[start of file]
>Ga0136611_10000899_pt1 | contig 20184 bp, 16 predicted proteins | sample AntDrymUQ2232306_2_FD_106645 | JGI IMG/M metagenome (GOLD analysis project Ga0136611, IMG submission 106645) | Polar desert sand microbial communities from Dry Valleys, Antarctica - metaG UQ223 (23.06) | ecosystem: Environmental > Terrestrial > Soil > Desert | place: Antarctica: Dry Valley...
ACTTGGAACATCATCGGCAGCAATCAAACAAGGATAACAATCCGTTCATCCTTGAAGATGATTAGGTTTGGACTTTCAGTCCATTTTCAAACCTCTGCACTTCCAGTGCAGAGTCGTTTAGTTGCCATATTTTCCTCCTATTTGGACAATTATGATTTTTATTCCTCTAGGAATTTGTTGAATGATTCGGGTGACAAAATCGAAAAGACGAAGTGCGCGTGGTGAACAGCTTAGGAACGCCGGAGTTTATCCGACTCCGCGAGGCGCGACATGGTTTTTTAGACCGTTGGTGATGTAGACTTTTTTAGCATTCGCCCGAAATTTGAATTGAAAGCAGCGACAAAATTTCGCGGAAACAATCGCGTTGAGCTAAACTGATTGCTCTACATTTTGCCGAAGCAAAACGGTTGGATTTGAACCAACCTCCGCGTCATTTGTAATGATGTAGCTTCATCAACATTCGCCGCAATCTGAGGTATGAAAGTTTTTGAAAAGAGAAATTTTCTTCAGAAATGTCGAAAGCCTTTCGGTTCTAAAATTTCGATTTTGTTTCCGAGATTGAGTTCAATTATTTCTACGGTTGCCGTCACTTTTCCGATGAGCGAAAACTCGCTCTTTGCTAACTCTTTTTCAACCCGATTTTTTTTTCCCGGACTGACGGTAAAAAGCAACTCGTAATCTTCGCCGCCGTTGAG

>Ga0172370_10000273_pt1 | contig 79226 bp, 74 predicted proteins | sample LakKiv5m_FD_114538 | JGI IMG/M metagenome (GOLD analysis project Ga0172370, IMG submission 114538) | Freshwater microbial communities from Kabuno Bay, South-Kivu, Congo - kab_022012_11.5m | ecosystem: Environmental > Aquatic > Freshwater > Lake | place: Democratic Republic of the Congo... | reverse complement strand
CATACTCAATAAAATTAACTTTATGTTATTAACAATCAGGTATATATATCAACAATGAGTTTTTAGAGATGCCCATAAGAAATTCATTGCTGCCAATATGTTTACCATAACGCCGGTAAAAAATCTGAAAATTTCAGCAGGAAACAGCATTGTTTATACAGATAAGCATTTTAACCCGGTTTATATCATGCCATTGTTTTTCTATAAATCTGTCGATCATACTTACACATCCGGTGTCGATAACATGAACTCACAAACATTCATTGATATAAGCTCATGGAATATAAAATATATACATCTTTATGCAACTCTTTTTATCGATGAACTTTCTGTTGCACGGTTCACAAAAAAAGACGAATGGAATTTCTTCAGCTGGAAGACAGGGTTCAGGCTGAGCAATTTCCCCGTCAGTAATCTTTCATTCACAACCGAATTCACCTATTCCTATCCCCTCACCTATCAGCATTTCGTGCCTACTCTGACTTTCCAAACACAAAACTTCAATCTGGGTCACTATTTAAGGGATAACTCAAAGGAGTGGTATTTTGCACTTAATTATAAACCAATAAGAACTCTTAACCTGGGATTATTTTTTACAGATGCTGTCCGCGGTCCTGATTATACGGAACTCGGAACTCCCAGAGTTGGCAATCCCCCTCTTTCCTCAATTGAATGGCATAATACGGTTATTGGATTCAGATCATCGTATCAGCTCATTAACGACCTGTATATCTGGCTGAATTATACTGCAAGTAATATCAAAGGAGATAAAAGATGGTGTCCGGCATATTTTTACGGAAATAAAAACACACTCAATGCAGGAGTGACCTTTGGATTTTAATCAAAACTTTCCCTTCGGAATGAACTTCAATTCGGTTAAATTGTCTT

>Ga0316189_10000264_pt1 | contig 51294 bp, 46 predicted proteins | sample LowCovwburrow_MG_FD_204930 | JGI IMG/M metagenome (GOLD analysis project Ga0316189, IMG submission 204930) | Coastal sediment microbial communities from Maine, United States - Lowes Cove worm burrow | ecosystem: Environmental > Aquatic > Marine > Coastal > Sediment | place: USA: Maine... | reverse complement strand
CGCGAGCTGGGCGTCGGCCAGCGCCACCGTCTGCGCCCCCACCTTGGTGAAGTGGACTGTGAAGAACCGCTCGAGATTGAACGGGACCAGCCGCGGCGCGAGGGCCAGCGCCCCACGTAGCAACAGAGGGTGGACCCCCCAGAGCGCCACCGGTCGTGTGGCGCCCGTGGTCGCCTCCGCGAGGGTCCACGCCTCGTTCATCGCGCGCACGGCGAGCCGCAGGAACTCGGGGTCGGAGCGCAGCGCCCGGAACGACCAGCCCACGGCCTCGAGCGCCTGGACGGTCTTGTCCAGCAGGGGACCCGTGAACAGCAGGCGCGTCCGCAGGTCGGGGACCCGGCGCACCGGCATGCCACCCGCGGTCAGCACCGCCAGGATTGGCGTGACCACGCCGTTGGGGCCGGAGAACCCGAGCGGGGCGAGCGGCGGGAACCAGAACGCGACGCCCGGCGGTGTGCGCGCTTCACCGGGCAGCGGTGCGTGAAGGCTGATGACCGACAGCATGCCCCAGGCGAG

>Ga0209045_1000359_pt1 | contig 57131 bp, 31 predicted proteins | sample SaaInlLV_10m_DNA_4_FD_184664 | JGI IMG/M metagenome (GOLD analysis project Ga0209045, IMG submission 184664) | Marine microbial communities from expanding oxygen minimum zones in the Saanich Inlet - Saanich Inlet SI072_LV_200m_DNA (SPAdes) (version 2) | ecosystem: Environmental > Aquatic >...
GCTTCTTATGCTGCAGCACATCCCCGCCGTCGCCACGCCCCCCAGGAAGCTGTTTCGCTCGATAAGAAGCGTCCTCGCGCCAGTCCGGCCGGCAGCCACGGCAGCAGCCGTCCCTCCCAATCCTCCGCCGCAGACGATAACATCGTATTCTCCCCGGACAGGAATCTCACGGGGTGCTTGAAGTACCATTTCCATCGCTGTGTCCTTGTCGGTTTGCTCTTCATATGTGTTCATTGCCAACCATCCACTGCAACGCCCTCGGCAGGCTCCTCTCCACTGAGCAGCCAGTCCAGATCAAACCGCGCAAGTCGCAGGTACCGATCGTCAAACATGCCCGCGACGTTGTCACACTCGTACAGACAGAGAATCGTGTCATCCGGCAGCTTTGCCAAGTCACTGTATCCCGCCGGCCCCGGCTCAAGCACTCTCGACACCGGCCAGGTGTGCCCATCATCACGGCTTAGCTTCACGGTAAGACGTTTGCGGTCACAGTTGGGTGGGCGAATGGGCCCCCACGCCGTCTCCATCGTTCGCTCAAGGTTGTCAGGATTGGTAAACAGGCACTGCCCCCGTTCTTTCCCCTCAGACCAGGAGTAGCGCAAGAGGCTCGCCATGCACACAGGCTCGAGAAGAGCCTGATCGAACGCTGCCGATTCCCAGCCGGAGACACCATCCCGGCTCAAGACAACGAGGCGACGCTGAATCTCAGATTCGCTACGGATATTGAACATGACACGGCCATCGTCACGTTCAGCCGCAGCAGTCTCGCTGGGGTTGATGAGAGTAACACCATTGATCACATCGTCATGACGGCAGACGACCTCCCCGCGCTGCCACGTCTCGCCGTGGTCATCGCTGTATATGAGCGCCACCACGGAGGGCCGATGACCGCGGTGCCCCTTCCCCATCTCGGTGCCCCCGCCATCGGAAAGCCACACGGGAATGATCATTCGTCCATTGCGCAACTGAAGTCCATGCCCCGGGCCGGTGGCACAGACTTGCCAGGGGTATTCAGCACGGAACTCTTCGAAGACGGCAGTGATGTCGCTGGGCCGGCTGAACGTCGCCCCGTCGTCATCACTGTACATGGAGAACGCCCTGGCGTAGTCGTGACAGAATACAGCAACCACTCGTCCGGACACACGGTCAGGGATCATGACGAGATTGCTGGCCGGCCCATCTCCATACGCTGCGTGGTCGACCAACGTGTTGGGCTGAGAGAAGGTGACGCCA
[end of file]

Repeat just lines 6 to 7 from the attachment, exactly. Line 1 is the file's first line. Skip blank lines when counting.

CGCGAGCTGGGCGTCGGCCAGCGCCACCGTCTGCGCCCCCACCTTGGTGAAGTGGACTGTGAAGAACCGCTCGAGATTGAACGGGACCAGCCGCGGCGCGAGGGCCAGCGCCCCACGTAGCAACAGAGGGTGGACCCCCCAGAGCGCCACCGGTCGTGTGGCGCCCGTGGTCGCCTCCGCGAGGGTCCACGCCTCGTTCATCGCGCGCACGGCGAGCCGCAGGAACTCGGGGTCGGAGCGCAGCGCCCGGAACGACCAGCCCACGGCCTCGAGCGCCTGGACGGTCTTGTCCAGCAGGGGACCCGTGAACAGCAGGCGCGTCCGCAGGTCGGGGACCCGGCGCACCGGCATGCCACCCGCGGTCAGCACCGCCAGGATTGGCGTGACCACGCCGTTGGGGCCGGAGAACCCGAGCGGGGCGAGCGGCGGGAACCAGAACGCGACGCCCGGCGGTGTGCGCGCTTCACCGGGCAGCGGTGCGTGAAGGCTGATGACCGACAGCATGCCCCAGGCGAG

>Ga0209045_1000359_pt1 | contig 57131 bp, 31 predicted proteins | sample SaaInlLV_10m_DNA_4_FD_184664 | JGI IMG/M metagenome (GOLD analysis project Ga0209045, IMG submission 184664) | Marine microbial communities from expanding oxygen minimum zones in the Saanich Inlet - Saanich Inlet SI072_LV_200m_DNA (SPAdes) (version 2) | ecosystem: Environmental > Aquatic >...